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The Collegian

The Student News Site of Tarrant County College

The Collegian

The Student News Site of Tarrant County College

The Collegian

Timeless photography teaches business


By Angel Oviedo and Linda Puga

Azusa Pacific University associate professor Mia Anderson discusses the triumphs and failures of Sepia magazine during a series of events Feb. 26 on TR Campus. Brook Baldwin/The Collegian

Sepia, a defunct, forgotten magazine started in Fort Worth that covered a great part of the civil rights movement made a reappearance Feb. 26.

Azusa Pacific University associate professor Mia Anderson came to TR Campus to host the African American Life through the Sepia Lens series. She discussed the content and business side of Sepia Magazine which circulated from 1947 to 1983. 

“She is a proponent of cultural competence and a student of diversity,” TR student activities coordinator Kelsey Bratcher said. 

Anderson began researching the magazine 10 years ago and found that it had a long history dating back before Ebony magazine.

Sepia was frequently compared to Ebony magazine, which was its main, more successful competitor. 

“It was basically Ebony before Ebony,” Bratcher said.

The magazine mostly focused on working-class African Americans’ successes and triumphs while also addressing the brutal hardships and battles of the civil rights movement. 

Anderson said she was first introduced to Sepia magazine after she was required to do content analysis research on an episode of the sitcom “Good Times,” which studies the portrayal of African Americans in the media.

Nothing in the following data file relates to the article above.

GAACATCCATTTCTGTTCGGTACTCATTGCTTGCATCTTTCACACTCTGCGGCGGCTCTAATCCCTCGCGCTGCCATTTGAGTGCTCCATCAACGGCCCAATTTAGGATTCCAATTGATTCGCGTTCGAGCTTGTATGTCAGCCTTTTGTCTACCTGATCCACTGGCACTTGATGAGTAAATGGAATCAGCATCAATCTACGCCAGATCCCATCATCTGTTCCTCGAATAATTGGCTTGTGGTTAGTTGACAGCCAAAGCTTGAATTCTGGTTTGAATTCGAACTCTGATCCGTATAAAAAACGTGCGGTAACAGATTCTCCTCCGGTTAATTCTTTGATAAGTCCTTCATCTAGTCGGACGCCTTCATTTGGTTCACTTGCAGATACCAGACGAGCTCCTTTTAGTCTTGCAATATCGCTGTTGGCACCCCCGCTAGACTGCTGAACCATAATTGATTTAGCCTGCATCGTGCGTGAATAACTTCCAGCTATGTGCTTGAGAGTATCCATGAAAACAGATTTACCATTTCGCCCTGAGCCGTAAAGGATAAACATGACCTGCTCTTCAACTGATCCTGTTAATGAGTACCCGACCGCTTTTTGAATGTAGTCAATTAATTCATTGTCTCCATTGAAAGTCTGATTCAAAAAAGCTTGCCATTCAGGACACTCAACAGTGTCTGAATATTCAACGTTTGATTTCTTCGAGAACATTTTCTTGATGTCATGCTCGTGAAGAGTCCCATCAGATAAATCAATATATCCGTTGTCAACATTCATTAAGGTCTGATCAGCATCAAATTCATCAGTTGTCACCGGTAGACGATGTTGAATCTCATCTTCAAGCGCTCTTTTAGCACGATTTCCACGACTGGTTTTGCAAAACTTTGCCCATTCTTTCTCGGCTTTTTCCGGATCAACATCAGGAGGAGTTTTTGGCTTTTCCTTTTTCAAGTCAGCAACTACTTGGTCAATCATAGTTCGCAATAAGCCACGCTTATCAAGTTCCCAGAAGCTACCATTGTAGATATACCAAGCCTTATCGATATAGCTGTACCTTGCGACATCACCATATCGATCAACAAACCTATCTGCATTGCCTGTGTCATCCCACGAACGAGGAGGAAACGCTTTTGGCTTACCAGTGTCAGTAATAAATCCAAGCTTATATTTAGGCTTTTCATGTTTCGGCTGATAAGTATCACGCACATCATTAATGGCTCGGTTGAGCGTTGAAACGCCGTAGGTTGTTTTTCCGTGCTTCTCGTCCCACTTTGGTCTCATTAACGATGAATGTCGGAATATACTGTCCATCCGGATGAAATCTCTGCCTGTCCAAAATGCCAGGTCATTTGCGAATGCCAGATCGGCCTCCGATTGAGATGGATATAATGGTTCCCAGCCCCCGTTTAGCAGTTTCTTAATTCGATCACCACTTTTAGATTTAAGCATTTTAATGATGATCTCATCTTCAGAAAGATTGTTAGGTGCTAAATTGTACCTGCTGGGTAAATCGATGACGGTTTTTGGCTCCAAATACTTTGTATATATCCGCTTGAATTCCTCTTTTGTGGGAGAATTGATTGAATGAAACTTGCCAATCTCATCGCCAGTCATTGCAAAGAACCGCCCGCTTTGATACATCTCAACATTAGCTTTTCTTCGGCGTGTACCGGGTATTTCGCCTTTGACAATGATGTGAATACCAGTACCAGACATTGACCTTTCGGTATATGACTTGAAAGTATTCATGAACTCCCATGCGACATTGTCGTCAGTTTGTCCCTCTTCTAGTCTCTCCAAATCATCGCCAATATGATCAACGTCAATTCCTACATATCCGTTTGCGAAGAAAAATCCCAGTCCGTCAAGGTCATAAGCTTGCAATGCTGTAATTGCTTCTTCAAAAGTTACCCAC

She first caught a glimpse of the mysterious magazine when Thelma, one of the show’s main characters, was reading it.

“I paused my television, got as close as I could and said, ‘What is this magazine that I’ve never heard of?’” Anderson said. “My family grew up on Ebony and Jet for most of my life, and I had never heard of Sepia.”

The magazine, then named Negro Achievements, was started in Fort Worth by Horace J. Blackwell, an African American entrepreneur. The magazine was purchased two years later by George Levitan, a white Jewish male, after Blackwell died. 

Levitan later changed the name of the magazine to Sepia, which was headquartered on the city’s east side.   

Anderson attributed several things to Sepia’s eventual demise. The biggest one was the death of George Levitan in 1976. With his death, funds for the magazine started drying up. 

“It’s no secret businesses fail,” Anderson said, acknowledging the ways most print businesses tend to go bankrupt, including the lack of a clear identity and experience in journalism, lapses in editorial judgment and fierce competition.

Levitan did not offer subscriptions for the magazine as its competitors did, she said. She also pointed out that the magazine didn’t have a clear identity, due to the name changes it went through. 

The lack of experienced journalists led to a lapse in editorial judgment, sometimes involving controversial subjects. The nail in the coffin was the fierce competition by Ebony and Jet magazine. 

“How can you compete with Ebony without subscriptions?” Anderson said. She mentioned that as time goes on, companies today face the failure of creating a sense of trust with the public.

“I do remember the magazine being at a couple of barbershops when I was a kid,” said South and NE student Albert Hudson, who lived through the civil rights movement and attended the event out of pure curiosity. “I don’t remember any articles, nothing really stood out. But I wanted to know more about it.” 

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